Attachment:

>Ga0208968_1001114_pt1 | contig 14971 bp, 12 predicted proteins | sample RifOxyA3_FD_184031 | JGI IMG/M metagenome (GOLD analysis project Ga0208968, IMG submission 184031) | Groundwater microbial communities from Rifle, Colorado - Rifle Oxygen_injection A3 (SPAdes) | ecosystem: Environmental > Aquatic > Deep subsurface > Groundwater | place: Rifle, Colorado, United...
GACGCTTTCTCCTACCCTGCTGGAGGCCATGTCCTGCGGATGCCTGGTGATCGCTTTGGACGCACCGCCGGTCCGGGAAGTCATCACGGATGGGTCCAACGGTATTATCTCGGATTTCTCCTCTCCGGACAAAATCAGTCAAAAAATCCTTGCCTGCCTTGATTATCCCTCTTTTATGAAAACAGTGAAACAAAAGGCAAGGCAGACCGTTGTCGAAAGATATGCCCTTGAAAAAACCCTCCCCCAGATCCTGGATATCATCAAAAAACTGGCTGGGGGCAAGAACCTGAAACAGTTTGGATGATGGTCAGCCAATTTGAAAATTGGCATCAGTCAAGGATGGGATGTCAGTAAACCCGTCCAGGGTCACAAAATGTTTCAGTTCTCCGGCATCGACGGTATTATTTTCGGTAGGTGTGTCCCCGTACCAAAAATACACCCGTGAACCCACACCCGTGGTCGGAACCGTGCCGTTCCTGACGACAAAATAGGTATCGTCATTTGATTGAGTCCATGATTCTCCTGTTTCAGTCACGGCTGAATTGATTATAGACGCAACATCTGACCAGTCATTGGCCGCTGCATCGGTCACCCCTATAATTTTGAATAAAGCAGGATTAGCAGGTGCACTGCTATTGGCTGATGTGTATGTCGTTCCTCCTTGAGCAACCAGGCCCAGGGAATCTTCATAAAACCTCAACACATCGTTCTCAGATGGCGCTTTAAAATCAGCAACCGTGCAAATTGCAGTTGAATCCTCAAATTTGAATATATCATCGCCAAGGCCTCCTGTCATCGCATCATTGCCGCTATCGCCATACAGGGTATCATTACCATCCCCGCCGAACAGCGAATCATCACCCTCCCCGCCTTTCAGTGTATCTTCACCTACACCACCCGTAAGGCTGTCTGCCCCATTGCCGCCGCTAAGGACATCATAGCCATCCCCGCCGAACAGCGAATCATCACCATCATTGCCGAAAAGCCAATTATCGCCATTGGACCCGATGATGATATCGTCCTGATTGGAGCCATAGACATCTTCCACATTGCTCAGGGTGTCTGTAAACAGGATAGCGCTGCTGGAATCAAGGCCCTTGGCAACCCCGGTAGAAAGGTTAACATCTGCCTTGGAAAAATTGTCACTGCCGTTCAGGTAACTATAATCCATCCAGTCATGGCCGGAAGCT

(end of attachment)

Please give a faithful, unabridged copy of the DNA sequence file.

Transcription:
>Ga0208968_1001114_pt1 | contig 14971 bp, 12 predicted proteins | sample RifOxyA3_FD_184031 | JGI IMG/M metagenome (GOLD analysis project Ga0208968, IMG submission 184031) | Groundwater microbial communities from Rifle, Colorado - Rifle Oxygen_injection A3 (SPAdes) | ecosystem: Environmental > Aquatic > Deep subsurface > Groundwater | place: Rifle, Colorado, United...
GACGCTTTCTCCTACCCTGCTGGAGGCCATGTCCTGCGGATGCCTGGTGATCGCTTTGGACGCACCGCCGGTCCGGGAAGTCATCACGGATGGGTCCAACGGTATTATCTCGGATTTCTCCTCTCCGGACAAAATCAGTCAAAAAATCCTTGCCTGCCTTGATTATCCCTCTTTTATGAAAACAGTGAAACAAAAGGCAAGGCAGACCGTTGTCGAAAGATATGCCCTTGAAAAAACCCTCCCCCAGATCCTGGATATCATCAAAAAACTGGCTGGGGGCAAGAACCTGAAACAGTTTGGATGATGGTCAGCCAATTTGAAAATTGGCATCAGTCAAGGATGGGATGTCAGTAAACCCGTCCAGGGTCACAAAATGTTTCAGTTCTCCGGCATCGACGGTATTATTTTCGGTAGGTGTGTCCCCGTACCAAAAATACACCCGTGAACCCACACCCGTGGTCGGAACCGTGCCGTTCCTGACGACAAAATAGGTATCGTCATTTGATTGAGTCCATGATTCTCCTGTTTCAGTCACGGCTGAATTGATTATAGACGCAACATCTGACCAGTCATTGGCCGCTGCATCGGTCACCCCTATAATTTTGAATAAAGCAGGATTAGCAGGTGCACTGCTATTGGCTGATGTGTATGTCGTTCCTCCTTGAGCAACCAGGCCCAGGGAATCTTCATAAAACCTCAACACATCGTTCTCAGATGGCGCTTTAAAATCAGCAACCGTGCAAATTGCAGTTGAATCCTCAAATTTGAATATATCATCGCCAAGGCCTCCTGTCATCGCATCATTGCCGCTATCGCCATACAGGGTATCATTACCATCCCCGCCGAACAGCGAATCATCACCCTCCCCGCCTTTCAGTGTATCTTCACCTACACCACCCGTAAGGCTGTCTGCCCCATTGCCGCCGCTAAGGACATCATAGCCATCCCCGCCGAACAGCGAATCATCACCATCATTGCCGAAAAGCCAATTATCGCCATTGGACCCGATGATGATATCGTCCTGATTGGAGCCATAGACATCTTCCACATTGCTCAGGGTGTCTGTAAACAGGATAGCGCTGCTGGAATCAAGGCCCTTGGCAACCCCGGTAGAAAGGTTAACATCTGCCTTGGAAAAATTGTCACTGCCGTTCAGGTAACTATAATCCATCCAGTCATGGCCGGAAGCT